Kanban encourages continuous improvement at all levels of the organization and new ideas may come from any member of the team, regardless of the position or status.
The 6 basic practices of Kanban
There are six basic practices that need to be present for the successful implementation of the Kanban Method.
Visualize the Workflow
You need to visualize, whether on a physical board or an electronic Kanban Board. To visualize your process with a Kanban system, you will need a board with cards and columns, where each column represents a step in your workflow and each Kanban card represents a work item. Different colors of stickies or cards may signify either different types of service or work. The progress can be easily tracked as the cards are moved from 'To do' column to 'Done' column.
Limit Work in Progress (WIP)
Limiting work-in-progress (also referred to as a 'Pull-system') is fundamental while implementing the Kanban Method. By limiting WIP, you minimize multitasking and encourage your team to complete work at hand first before taking up new tasks. Setting maximum items per stage (column) ensures that a card is only 'pulled' into the next step when there is available capacity. However, it may not be easy to decide what your WIP limits should be initially. In Kanban method, it's more important to complete work than it is to start a new one. Therefore, the teams should adhere to WIP limits and get each piece of work through the system to 'done' column.
The whole idea of implementing a Kanban system is to create a smooth healthy flow of work items through the production process. Depending on how well the workflow is defined, the team will observe either a smooth flow within WIP limits or work piling up in one column. Kanban helps your team analyze the system and make adjustments to improve the workflow.
Make Process Policies Explicit
The team would not take part in something they do not believe is useful. By formulating explicit process guidelines, you create a common basis for all team members to understand how to do any type of work. The policies can be at the board level, at a swim lane level or for each column. The policies must be defined explicitly and visualized usually on the top of the board and on each lane and column. Here is a simple example of the board where the guidelines are explicitly defined.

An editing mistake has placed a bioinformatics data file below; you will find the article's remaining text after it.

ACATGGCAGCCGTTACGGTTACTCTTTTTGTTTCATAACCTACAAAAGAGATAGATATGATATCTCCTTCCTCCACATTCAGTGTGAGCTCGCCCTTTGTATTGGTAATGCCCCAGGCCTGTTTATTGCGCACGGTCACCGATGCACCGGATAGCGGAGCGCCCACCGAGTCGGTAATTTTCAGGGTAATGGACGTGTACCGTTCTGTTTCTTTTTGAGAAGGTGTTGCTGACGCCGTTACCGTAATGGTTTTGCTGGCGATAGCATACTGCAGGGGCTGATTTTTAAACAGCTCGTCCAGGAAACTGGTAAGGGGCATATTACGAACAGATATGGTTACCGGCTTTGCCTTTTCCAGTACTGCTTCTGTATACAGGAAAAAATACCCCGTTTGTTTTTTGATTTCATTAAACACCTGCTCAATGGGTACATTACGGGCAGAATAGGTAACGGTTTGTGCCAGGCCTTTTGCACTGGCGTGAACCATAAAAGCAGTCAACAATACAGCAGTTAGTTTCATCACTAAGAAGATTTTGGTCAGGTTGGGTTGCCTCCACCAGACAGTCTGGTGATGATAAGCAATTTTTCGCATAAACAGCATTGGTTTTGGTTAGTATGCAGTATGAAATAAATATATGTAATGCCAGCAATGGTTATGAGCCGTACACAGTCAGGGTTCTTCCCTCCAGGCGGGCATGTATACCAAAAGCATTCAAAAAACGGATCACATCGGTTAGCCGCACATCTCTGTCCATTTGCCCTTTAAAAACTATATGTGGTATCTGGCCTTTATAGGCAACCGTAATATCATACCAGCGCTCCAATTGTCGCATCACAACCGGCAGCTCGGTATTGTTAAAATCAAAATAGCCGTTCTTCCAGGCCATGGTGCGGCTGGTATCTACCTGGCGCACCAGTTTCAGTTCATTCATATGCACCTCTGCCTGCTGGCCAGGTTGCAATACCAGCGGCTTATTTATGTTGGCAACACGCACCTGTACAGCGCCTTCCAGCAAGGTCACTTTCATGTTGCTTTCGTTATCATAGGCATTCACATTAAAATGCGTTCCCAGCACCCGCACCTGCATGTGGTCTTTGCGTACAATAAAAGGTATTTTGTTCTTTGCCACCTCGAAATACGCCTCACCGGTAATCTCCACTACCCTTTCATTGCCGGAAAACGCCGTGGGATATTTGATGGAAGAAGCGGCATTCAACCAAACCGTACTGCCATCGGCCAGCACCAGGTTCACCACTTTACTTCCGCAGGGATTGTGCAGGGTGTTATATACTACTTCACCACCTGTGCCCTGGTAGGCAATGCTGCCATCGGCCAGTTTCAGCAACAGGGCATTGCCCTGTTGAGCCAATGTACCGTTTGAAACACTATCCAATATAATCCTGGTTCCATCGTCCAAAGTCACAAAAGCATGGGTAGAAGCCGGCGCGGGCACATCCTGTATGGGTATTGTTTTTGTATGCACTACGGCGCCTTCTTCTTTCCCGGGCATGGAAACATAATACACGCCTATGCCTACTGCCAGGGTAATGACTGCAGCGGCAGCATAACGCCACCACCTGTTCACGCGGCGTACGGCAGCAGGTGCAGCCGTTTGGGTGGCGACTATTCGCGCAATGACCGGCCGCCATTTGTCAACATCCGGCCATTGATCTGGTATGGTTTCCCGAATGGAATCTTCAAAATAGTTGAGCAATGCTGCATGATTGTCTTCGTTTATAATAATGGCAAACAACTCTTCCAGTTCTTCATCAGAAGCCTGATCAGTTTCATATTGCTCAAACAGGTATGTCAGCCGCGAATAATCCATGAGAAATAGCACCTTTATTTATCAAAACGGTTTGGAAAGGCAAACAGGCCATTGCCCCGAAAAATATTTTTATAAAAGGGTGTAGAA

Feedback loops are necessary for knowledge transfer. They lead to delivering the right work, the right product to the customer in the shortest possible time.
Continuous improvement and sustainable change within an organization can be achieved through a shared image of possible improvements and a collective understanding of the problems that need to be dealt with. The Kanban Method is an evolutionary improvement process. It helps you adopt small changes and improve gradually at a pace and size that your team can handle easily.
Kanban can't solve all of the problems, but it makes the lives of project managers easier. There are many benefits to use the Kanban Method but I will limit them to the most significant ones:
- Flexibility - teams are usually not bound by timeboxes
- Increased productivity and quality - Limiting WIP helps increase productivity and quality
- Focus on continuous delivery - teams are focused on flowing work through the system to completion and not starting new work until work in progress is completed
- Reduction of waste - transparency makes waste visible and easy to remove
- Collaboration – Kanban improves the way people work together
- Rapid feedback loops - improve the chances of more motivated and better-performing team members